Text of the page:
“Was I?” he asked, more than a little pleased that she seemed to have forgotten about the cat.
“Mmm. You have a scratch here.” She traced a line on the side of his jaw with her gloved fingertip, and his breath caught in his throat.
This was a pre-Christmas gift. And he could not waste it.
“Charlotte,” he began, “I know you’re planning to leave us tomorrow.”
“Yes,” she said softly. “I’m going to my aunt’s, until Twelfth Night. I’d have left this afternoon, if not for Willoughby.”
“Then I owe that lazy beast a debt of gratitude.”
He propped himself up on an elbow and caressed the curve of her cheek. Her eyes grew wide, but she didn’t draw back. “I’ve been thinking that Abigail would love to have you here, with us, for Christmas…and I would too.”
Alec held his breath, waiting for her response.
At last, a smile lit her face. “I suppose Aunt Lucinda could manage without me.”
Happiness—like he hadn’t felt in five Christmases—flooded his chest. He sat upright and gently pulled her forward, till their foreheads touched. “You don’t suppose this is a mistletoe tree we’re sitting under, do you?” he asked.
“There’s no such thing…but we could pretend, if you like.”
Desire thrumming through his veins, he pressed his lips to hers. She melted into him, eagerly returning his passion, kiss for kiss, touch for touch. She tasted like peppermint tea and cinnamon, and her tongue tangled with his so sweetly he was sorely tempted to lay her down in the snow and pleasure her until she—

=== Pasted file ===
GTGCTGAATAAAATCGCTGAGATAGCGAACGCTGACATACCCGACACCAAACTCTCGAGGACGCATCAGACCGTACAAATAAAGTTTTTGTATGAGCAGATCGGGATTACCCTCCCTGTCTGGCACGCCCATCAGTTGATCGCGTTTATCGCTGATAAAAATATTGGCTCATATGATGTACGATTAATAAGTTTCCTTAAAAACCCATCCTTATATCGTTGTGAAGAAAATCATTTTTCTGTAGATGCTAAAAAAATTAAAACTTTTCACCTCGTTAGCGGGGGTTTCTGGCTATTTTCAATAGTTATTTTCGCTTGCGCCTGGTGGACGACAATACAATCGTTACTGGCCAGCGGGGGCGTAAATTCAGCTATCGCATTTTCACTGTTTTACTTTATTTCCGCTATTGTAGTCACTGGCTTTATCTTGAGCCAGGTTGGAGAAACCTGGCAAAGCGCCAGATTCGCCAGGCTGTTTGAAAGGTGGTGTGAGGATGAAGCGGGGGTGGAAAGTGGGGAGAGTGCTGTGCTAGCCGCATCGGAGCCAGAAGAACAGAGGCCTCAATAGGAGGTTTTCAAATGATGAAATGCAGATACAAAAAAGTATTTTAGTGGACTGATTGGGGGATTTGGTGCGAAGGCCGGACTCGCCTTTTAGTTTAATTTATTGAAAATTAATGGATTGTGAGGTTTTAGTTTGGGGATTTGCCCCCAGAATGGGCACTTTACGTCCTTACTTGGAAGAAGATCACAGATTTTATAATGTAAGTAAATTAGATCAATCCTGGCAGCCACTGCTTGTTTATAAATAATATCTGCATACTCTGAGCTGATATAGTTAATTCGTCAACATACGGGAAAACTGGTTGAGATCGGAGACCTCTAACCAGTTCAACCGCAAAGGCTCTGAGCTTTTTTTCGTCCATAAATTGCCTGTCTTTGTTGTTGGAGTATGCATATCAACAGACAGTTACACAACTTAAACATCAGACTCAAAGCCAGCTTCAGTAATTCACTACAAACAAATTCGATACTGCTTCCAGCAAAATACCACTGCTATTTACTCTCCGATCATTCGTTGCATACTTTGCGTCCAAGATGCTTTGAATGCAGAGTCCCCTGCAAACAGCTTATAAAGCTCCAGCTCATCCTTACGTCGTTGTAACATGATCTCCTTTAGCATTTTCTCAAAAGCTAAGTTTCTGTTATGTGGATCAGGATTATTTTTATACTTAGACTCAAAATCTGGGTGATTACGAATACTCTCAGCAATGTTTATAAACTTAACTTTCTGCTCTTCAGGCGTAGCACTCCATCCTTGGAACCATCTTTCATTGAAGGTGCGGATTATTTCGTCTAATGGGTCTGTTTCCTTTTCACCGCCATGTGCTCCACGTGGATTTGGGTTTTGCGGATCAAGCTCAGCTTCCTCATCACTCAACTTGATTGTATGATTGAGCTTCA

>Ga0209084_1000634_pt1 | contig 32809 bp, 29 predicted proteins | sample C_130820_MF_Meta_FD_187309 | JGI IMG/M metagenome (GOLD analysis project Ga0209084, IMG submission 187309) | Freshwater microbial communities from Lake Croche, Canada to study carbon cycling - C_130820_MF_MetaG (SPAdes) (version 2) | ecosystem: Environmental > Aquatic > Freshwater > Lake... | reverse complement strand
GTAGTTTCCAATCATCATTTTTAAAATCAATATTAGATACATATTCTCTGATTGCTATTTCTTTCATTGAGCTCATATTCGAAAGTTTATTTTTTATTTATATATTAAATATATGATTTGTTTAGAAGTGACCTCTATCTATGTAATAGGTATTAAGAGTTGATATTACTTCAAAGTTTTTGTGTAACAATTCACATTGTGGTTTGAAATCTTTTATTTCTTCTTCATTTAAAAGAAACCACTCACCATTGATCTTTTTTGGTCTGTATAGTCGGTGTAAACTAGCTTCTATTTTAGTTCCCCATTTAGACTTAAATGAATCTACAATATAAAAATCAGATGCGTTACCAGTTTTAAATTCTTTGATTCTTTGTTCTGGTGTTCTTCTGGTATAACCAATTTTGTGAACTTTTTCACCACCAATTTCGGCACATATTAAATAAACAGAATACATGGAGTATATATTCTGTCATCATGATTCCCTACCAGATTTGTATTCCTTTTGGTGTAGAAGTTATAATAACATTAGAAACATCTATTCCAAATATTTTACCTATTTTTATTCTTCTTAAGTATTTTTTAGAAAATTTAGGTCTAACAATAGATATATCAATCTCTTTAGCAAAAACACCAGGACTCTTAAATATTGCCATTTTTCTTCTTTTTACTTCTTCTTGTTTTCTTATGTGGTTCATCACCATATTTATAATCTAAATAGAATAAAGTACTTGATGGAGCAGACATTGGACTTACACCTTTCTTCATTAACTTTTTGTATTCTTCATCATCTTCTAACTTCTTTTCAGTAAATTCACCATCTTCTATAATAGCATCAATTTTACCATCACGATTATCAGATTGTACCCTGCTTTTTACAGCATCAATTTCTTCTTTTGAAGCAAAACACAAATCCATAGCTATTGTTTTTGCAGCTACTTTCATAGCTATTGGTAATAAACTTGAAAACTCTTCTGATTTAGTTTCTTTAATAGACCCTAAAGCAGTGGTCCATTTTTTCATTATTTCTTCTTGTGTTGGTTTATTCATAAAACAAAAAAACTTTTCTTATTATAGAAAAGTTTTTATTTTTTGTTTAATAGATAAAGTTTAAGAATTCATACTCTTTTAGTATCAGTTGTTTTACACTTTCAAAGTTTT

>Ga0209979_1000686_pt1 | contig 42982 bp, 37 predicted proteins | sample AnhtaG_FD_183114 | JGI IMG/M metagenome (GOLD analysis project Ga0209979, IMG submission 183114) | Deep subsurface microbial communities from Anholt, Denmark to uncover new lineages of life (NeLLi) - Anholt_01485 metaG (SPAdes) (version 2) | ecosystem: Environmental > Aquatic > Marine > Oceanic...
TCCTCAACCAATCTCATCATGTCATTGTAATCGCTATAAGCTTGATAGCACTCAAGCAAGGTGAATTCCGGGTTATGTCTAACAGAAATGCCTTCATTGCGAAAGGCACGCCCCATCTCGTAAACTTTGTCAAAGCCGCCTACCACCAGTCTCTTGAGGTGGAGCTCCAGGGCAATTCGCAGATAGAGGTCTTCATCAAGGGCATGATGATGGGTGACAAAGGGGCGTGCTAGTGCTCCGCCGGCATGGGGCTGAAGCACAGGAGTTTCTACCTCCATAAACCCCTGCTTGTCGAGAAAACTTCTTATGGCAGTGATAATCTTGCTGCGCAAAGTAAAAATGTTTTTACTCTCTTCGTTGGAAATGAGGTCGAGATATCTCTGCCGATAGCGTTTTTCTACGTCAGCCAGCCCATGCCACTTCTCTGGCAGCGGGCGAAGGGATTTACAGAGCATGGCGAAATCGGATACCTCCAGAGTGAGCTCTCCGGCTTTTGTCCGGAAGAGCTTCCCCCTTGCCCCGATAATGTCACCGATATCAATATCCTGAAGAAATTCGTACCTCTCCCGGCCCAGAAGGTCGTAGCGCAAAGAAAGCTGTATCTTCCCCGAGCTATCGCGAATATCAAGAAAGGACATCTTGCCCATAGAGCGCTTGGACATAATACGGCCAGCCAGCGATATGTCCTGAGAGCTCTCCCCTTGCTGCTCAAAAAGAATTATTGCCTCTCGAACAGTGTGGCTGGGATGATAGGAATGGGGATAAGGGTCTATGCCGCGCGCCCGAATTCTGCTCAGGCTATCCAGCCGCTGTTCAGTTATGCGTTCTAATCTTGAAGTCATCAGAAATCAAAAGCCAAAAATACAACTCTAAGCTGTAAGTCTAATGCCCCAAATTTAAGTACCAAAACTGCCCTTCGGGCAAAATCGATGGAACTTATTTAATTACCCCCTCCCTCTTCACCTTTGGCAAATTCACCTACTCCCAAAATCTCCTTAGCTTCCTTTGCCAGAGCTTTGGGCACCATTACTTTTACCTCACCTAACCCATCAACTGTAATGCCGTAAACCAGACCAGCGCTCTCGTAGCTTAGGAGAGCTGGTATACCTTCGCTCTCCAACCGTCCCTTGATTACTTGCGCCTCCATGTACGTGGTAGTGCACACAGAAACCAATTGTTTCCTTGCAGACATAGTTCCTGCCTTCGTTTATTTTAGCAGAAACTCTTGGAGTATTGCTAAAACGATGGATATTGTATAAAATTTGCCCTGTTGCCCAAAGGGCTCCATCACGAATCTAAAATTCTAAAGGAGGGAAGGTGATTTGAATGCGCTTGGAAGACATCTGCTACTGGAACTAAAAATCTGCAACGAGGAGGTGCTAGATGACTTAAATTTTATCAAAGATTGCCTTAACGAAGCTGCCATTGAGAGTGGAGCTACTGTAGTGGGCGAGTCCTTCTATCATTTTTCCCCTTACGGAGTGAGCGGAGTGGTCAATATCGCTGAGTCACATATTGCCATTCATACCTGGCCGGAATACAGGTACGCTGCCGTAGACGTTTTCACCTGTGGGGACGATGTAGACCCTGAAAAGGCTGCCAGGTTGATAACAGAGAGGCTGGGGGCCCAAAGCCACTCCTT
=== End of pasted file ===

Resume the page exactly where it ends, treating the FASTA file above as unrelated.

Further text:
Good God. Reluctantly, he released her. Unless he was mistaken, Willoughby was clawing his way up the back of his greatcoat.
Charlotte laughed. “I don’t think he likes standing in the snow. Perhaps we should take him home.”
“Home sounds like an excellent idea.” He tucked a purring Willoughby into the crook of his arm and helped Charlotte to her feet. “Merry Christmas, Charlotte.”
She leaned her head into his shoulder and slipped her hand into his. "Let me know if you see any more mistletoe trees.”
Alec chuckled. “The woods are full of them.”
SOME RULES SIMPLY BEG TO BE BROKEN
A dressmaker in London’s busiest shop, Miss Anabelle Honeycote overhears the ton’s steamiest secrets—and (occasionally) uses them to her advantage. It isn’t something she’s proud of, but the reluctant blackmailer needs the money to care for her gravely ill mother. To make up for her misdeeds, Anabelle keeps to a firm set of rules:
Her list keeps her (somewhat) honest—until she encounters Owen Sherbourne, the Duke of Huntford. Not only does Owen nip Anabelle’s extortion plans in the bud, the devilishly handsome Duke soon has the sexy seamstress dreaming of more than silks and satins. With Owen, Anabelle enjoys pleasures she never imagined. . . until a scandal from the past resurfaces. Now her rules could mean his family’s ruin. Owen’s searing kisses carry the promise of passion, but how will he react when Anabelle’s most devastating secret is finally revealed?
- Never request payment from someone who cannot afford it.
- Never reveal the secrets of a paying client.
- Never enter into any form of social interaction with a client.